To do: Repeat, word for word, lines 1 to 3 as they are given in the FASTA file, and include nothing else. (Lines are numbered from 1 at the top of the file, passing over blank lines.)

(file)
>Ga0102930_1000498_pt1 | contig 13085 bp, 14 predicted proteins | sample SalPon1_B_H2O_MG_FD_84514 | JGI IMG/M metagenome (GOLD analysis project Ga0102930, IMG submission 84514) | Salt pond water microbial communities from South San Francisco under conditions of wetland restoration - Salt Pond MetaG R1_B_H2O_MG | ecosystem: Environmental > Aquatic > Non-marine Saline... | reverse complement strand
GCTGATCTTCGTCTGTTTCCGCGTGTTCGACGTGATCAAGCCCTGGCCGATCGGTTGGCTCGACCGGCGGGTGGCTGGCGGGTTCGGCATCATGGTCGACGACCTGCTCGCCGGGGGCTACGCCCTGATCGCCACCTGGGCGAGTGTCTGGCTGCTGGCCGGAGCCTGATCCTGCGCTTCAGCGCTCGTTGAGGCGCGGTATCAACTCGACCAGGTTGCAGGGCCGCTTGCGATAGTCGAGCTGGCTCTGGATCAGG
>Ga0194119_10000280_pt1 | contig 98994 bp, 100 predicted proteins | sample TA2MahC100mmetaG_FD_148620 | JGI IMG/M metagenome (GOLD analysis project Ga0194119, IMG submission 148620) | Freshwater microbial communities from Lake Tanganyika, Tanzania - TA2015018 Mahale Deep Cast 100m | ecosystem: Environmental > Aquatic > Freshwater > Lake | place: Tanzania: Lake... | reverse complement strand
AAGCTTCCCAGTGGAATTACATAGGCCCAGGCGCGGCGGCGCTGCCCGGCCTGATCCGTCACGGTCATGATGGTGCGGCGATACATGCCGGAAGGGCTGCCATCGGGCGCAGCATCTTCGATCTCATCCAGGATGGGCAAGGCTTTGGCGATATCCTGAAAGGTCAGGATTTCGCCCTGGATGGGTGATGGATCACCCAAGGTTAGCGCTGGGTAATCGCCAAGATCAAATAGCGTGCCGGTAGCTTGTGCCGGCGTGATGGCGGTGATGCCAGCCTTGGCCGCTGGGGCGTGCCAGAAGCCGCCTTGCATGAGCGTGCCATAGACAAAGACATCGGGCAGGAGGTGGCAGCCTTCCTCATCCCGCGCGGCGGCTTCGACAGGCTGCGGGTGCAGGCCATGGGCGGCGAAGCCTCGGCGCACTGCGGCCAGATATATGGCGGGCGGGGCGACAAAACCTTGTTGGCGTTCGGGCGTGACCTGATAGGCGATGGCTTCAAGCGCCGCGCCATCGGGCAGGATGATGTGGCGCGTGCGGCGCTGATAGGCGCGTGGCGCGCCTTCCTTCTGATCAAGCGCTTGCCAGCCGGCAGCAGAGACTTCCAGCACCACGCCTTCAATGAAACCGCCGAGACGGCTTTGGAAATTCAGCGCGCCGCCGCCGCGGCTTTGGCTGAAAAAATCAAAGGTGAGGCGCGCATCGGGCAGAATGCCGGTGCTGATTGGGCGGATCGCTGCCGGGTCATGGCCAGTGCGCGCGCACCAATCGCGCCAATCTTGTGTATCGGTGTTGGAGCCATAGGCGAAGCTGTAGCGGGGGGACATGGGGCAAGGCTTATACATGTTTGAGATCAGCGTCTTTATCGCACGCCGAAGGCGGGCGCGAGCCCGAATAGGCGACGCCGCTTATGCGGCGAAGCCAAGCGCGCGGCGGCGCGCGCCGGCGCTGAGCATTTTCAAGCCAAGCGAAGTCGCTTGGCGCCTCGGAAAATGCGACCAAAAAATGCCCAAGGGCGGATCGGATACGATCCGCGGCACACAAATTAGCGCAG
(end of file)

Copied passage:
>Ga0102930_1000498_pt1 | contig 13085 bp, 14 predicted proteins | sample SalPon1_B_H2O_MG_FD_84514 | JGI IMG/M metagenome (GOLD analysis project Ga0102930, IMG submission 84514) | Salt pond water microbial communities from South San Francisco under conditions of wetland restoration - Salt Pond MetaG R1_B_H2O_MG | ecosystem: Environmental > Aquatic > Non-marine Saline... | reverse complement strand
GCTGATCTTCGTCTGTTTCCGCGTGTTCGACGTGATCAAGCCCTGGCCGATCGGTTGGCTCGACCGGCGGGTGGCTGGCGGGTTCGGCATCATGGTCGACGACCTGCTCGCCGGGGGCTACGCCCTGATCGCCACCTGGGCGAGTGTCTGGCTGCTGGCCGGAGCCTGATCCTGCGCTTCAGCGCTCGTTGAGGCGCGGTATCAACTCGACCAGGTTGCAGGGCCGCTTGCGATAGTCGAGCTGGCTCTGGATCAGG
>Ga0194119_10000280_pt1 | contig 98994 bp, 100 predicted proteins | sample TA2MahC100mmetaG_FD_148620 | JGI IMG/M metagenome (GOLD analysis project Ga0194119, IMG submission 148620) | Freshwater microbial communities from Lake Tanganyika, Tanzania - TA2015018 Mahale Deep Cast 100m | ecosystem: Environmental > Aquatic > Freshwater > Lake | place: Tanzania: Lake... | reverse complement strand